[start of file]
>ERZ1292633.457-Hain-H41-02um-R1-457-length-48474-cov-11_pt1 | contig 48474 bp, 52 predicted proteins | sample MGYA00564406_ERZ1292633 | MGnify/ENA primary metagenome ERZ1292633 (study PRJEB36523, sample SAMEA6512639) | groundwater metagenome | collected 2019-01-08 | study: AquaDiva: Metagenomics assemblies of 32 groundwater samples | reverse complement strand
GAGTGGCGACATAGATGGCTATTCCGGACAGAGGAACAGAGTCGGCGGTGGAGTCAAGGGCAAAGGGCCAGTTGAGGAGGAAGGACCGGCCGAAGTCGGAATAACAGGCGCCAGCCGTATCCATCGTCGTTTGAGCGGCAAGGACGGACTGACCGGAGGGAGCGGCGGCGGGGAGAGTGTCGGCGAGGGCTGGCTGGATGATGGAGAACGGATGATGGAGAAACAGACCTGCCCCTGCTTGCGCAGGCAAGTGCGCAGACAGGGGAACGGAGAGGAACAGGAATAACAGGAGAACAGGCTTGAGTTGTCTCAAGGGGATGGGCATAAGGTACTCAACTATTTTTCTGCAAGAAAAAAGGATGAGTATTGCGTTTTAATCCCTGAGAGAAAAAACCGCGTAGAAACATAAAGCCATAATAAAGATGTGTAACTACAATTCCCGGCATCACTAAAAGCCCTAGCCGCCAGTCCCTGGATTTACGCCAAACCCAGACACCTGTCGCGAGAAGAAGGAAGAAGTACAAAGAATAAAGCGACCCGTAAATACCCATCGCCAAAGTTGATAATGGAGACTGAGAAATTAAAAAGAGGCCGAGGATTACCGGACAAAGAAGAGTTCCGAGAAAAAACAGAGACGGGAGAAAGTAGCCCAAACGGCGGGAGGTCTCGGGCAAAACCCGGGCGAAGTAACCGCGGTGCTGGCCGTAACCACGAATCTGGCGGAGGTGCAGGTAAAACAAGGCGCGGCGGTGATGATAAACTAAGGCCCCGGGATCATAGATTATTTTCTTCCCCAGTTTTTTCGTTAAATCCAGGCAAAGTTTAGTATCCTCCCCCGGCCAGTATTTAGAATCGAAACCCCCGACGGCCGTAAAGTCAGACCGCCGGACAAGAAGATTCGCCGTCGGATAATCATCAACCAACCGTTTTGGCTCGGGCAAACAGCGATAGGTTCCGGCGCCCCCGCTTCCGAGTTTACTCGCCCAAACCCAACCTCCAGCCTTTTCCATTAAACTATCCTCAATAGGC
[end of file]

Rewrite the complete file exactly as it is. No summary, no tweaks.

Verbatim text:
>ERZ1292633.457-Hain-H41-02um-R1-457-length-48474-cov-11_pt1 | contig 48474 bp, 52 predicted proteins | sample MGYA00564406_ERZ1292633 | MGnify/ENA primary metagenome ERZ1292633 (study PRJEB36523, sample SAMEA6512639) | groundwater metagenome | collected 2019-01-08 | study: AquaDiva: Metagenomics assemblies of 32 groundwater samples | reverse complement strand
GAGTGGCGACATAGATGGCTATTCCGGACAGAGGAACAGAGTCGGCGGTGGAGTCAAGGGCAAAGGGCCAGTTGAGGAGGAAGGACCGGCCGAAGTCGGAATAACAGGCGCCAGCCGTATCCATCGTCGTTTGAGCGGCAAGGACGGACTGACCGGAGGGAGCGGCGGCGGGGAGAGTGTCGGCGAGGGCTGGCTGGATGATGGAGAACGGATGATGGAGAAACAGACCTGCCCCTGCTTGCGCAGGCAAGTGCGCAGACAGGGGAACGGAGAGGAACAGGAATAACAGGAGAACAGGCTTGAGTTGTCTCAAGGGGATGGGCATAAGGTACTCAACTATTTTTCTGCAAGAAAAAAGGATGAGTATTGCGTTTTAATCCCTGAGAGAAAAAACCGCGTAGAAACATAAAGCCATAATAAAGATGTGTAACTACAATTCCCGGCATCACTAAAAGCCCTAGCCGCCAGTCCCTGGATTTACGCCAAACCCAGACACCTGTCGCGAGAAGAAGGAAGAAGTACAAAGAATAAAGCGACCCGTAAATACCCATCGCCAAAGTTGATAATGGAGACTGAGAAATTAAAAAGAGGCCGAGGATTACCGGACAAAGAAGAGTTCCGAGAAAAAACAGAGACGGGAGAAAGTAGCCCAAACGGCGGGAGGTCTCGGGCAAAACCCGGGCGAAGTAACCGCGGTGCTGGCCGTAACCACGAATCTGGCGGAGGTGCAGGTAAAACAAGGCGCGGCGGTGATGATAAACTAAGGCCCCGGGATCATAGATTATTTTCTTCCCCAGTTTTTTCGTTAAATCCAGGCAAAGTTTAGTATCCTCCCCCGGCCAGTATTTAGAATCGAAACCCCCGACGGCCGTAAAGTCAGACCGCCGGACAAGAAGATTCGCCGTCGGATAATCATCAACCAACCGTTTTGGCTCGGGCAAACAGCGATAGGTTCCGGCGCCCCCGCTTCCGAGTTTACTCGCCCAAACCCAACCTCCAGCCTTTTCCATTAAACTATCCTCAATAGGC